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“…that… we might have strong consolation, who have fled for refuge to lay hold of the hope set before us. This hope we have as an anchor of the soul, both sure and steadfast…” —Hebrews 6:18,19
Confidence in a future event;
the highest degree of well-founded expectation of good;
as a hope founded on God’s gracious promises.
—Noah Webster’s 1828 Dictionary
In a tempestuous world tossed about by the waves of confusion and despair, chaos and uncertainty, and void of all true hope, we cling humbly yet confidently to Christ our Anchor and the promise that the souls of those whom He came to save are eternally secure (John 6:39); that His Word goes forth, not returning void, but accomplishing that which it set out to perform (Isaiah 55:11); and that He who began a good work in us will be faithful to be complete it (Philippians 1:6).
It is the Divine gift of hope which gives the Christian the constancy and the steadfastness of confidence that many will long for but never obtain apart from Christ. It is this gift of hope that imparts the expectation of eternal victory (Romans 8:37) and grants the strength to persevere when “a thousand shall fall at thy side, and ten thousand at thy right hand” (Psalm 91:7). Though he may survey the wreckage all about him caused by sin, yet he remembers that the gates of hell shall not prevail against the unrelenting onslaught of the Church (Matt 16:18) and he thus smiles at the future (Prov 31:25, nasb).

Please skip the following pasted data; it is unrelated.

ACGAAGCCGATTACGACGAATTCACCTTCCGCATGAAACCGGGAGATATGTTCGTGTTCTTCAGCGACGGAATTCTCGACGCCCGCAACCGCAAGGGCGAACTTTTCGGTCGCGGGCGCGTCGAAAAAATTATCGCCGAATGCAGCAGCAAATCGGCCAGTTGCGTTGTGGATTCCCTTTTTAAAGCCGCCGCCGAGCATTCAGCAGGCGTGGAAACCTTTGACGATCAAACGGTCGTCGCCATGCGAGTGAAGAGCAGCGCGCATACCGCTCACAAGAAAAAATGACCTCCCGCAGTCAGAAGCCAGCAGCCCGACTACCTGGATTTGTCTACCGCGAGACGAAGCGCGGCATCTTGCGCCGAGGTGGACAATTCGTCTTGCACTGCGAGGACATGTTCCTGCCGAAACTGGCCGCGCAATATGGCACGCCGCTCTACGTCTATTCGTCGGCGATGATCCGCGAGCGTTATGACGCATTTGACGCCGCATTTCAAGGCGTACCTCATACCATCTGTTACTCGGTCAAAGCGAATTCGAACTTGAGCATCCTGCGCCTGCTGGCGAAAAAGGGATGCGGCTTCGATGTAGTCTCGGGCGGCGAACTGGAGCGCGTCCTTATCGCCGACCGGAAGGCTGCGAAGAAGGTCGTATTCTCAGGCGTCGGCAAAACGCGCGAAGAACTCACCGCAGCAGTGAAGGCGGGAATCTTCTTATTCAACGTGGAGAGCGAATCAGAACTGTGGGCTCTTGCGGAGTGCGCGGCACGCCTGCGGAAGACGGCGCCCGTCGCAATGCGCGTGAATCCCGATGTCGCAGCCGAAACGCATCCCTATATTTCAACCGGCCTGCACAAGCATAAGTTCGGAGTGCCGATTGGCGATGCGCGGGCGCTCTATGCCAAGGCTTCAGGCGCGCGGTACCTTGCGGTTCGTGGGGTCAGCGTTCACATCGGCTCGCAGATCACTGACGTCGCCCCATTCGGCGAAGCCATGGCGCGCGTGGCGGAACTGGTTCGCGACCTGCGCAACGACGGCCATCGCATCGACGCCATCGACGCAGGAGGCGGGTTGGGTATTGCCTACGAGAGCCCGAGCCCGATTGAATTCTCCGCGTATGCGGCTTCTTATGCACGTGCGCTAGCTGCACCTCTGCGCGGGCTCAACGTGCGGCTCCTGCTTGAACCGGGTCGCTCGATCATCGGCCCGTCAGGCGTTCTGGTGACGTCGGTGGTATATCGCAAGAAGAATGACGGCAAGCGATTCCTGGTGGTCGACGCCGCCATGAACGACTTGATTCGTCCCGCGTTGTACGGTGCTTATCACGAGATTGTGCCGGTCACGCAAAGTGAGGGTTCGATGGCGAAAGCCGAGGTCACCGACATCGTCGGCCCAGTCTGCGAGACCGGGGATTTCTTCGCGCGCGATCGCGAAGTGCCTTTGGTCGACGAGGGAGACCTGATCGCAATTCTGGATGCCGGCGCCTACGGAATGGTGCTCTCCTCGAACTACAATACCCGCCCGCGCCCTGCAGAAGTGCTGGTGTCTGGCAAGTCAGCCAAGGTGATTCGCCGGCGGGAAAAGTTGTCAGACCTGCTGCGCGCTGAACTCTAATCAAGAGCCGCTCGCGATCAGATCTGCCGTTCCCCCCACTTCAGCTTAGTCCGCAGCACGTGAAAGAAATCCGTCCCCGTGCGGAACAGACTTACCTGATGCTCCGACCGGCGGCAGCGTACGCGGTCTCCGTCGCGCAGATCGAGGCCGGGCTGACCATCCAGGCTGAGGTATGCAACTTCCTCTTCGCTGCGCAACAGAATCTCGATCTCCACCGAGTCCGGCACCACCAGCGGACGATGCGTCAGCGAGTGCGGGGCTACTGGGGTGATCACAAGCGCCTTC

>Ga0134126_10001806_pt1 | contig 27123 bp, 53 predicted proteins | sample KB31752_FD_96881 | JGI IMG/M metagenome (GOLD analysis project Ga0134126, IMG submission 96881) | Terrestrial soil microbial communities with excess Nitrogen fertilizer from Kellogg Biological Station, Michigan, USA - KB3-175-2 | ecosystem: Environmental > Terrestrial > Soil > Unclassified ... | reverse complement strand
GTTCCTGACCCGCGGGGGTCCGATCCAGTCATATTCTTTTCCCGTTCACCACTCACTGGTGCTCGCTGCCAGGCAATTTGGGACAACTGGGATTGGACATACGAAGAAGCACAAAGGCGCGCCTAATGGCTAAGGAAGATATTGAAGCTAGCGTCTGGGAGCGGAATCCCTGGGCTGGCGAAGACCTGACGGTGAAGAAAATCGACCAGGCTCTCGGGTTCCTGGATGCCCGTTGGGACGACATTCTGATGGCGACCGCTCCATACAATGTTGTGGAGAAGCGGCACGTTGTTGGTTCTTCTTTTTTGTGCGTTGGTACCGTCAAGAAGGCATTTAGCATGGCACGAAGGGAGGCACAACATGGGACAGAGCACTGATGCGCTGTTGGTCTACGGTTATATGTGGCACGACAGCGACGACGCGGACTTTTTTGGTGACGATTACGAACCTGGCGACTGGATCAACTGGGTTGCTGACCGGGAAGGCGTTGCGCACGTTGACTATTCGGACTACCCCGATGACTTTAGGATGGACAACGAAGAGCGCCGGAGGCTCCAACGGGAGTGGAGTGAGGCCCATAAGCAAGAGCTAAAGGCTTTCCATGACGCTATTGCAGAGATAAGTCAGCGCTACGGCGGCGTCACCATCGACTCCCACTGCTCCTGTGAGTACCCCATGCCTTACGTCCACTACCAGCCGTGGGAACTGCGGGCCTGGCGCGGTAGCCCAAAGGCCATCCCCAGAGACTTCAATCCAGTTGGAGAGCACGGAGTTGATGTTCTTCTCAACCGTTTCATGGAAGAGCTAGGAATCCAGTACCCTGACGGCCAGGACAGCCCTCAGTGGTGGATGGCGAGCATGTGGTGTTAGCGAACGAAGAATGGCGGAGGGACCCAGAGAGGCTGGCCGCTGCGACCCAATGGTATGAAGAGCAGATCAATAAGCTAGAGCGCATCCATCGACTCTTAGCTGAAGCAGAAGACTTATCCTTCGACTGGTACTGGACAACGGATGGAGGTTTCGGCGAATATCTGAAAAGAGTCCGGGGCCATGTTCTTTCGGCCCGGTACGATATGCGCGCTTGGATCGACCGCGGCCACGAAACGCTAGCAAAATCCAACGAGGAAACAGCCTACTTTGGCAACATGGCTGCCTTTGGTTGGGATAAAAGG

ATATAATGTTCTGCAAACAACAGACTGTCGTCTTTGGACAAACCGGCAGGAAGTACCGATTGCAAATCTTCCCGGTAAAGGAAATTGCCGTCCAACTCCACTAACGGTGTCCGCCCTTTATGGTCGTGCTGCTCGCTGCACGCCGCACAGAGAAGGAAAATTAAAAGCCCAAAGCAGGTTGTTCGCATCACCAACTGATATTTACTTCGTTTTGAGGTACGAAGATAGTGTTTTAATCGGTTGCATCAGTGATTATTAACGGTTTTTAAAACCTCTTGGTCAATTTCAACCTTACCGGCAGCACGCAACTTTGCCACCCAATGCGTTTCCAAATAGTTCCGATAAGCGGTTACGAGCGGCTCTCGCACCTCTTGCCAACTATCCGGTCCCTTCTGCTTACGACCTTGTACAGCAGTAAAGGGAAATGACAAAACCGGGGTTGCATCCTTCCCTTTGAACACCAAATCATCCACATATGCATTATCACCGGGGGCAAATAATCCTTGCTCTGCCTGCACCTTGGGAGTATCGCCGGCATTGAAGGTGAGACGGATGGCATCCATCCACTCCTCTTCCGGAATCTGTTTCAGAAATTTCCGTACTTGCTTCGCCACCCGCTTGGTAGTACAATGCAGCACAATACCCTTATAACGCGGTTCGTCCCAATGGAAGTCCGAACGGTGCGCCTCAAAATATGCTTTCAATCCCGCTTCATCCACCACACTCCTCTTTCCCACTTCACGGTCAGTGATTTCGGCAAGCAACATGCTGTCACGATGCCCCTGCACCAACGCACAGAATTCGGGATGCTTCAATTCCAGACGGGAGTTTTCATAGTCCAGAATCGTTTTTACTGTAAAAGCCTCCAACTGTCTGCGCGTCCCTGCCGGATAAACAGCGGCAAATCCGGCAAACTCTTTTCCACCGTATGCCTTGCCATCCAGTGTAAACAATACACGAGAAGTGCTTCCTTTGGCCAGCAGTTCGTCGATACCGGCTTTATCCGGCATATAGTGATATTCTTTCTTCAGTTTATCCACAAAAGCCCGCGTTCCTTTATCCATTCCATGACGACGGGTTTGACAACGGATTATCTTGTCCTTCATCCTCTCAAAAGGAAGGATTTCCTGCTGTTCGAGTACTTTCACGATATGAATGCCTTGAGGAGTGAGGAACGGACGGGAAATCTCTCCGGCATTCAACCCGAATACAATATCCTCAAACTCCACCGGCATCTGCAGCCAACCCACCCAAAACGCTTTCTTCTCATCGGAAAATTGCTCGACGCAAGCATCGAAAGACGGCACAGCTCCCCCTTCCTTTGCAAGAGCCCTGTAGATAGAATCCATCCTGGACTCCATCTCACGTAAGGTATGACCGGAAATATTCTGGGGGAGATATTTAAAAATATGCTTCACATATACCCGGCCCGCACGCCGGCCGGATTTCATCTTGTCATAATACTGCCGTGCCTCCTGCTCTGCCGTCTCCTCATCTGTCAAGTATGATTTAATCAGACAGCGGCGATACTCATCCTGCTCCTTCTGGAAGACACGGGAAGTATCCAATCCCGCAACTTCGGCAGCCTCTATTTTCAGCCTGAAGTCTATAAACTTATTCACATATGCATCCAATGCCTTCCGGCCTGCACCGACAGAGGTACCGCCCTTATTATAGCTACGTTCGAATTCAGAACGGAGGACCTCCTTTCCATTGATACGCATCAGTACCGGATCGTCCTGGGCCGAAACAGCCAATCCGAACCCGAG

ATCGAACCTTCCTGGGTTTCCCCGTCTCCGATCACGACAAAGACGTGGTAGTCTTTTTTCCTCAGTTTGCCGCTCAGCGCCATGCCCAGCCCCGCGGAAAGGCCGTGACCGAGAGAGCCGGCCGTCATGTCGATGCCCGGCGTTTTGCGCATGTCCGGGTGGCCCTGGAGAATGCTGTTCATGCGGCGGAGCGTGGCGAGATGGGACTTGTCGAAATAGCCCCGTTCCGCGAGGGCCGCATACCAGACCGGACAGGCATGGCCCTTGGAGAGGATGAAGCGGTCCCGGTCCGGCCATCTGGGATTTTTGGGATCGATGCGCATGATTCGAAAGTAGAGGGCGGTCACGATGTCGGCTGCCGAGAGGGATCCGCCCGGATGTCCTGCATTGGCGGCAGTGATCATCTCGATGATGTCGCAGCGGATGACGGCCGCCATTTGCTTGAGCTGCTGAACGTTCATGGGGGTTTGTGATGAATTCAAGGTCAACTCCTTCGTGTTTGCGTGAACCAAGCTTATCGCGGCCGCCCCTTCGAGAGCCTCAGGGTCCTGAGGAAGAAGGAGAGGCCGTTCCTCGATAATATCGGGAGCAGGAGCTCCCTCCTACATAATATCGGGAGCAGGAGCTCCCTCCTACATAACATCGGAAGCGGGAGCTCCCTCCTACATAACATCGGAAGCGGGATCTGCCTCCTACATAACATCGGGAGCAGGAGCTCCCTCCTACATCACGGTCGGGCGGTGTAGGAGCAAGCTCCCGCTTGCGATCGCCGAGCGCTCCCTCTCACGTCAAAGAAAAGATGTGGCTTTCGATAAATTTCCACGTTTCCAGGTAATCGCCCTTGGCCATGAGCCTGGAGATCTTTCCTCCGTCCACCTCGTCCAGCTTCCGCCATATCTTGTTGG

History Teaches Us to Hope
“I will open my mouth in a parable; I will utter dark sayings from of old, things that we have heard and known, that our fathers have told us. We will not hide them from their children, but tell to the coming generation the glorious deeds of the Lord, and his might, and the wonders that he has done… that the next generation might know them, the children yet unborn, and arise and tell them to their children, so that they should set their hope in God and not forget the works of God, but keep his commandments; —excerpts from Psalm 78:2-7
Nothing infuses hope into the lives of Believers more than recounting God’s past faithfulness to His people. Whether it be those peculiar providences in the life of the individual or the more broad “march of providence” which we witness unfolding upon us corporately over the ages, for a forgetful people, the cure for what ails us is well captured in the verses from Psalm 78 above. It’s also captured well—and almost poetically—in the comments below from one of American history’s most beloved figures:
“My experience of men has neither disposed me to think worse of them nor indisposed me to serve them; nor in spite of failures which I lament, of errors which I now see and acknowledge, or of the present aspect of affairs, do I despair of the future. The truth is this: The march of Providence is so slow and our desires so impatient; the work of progress so immense and our means of aiding it so feeble; the life of humanity is so long, that of the individual so brief, that we often see only the ebb of the advancing wave and are thus discouraged. It is history that teaches us to hope.
—Letter from Robert E. Lee to Lt. Col. Charles Marshall, September 1870
May God, in His grace, be pleased to make our hope constant and make us, in that hope, constant in Him.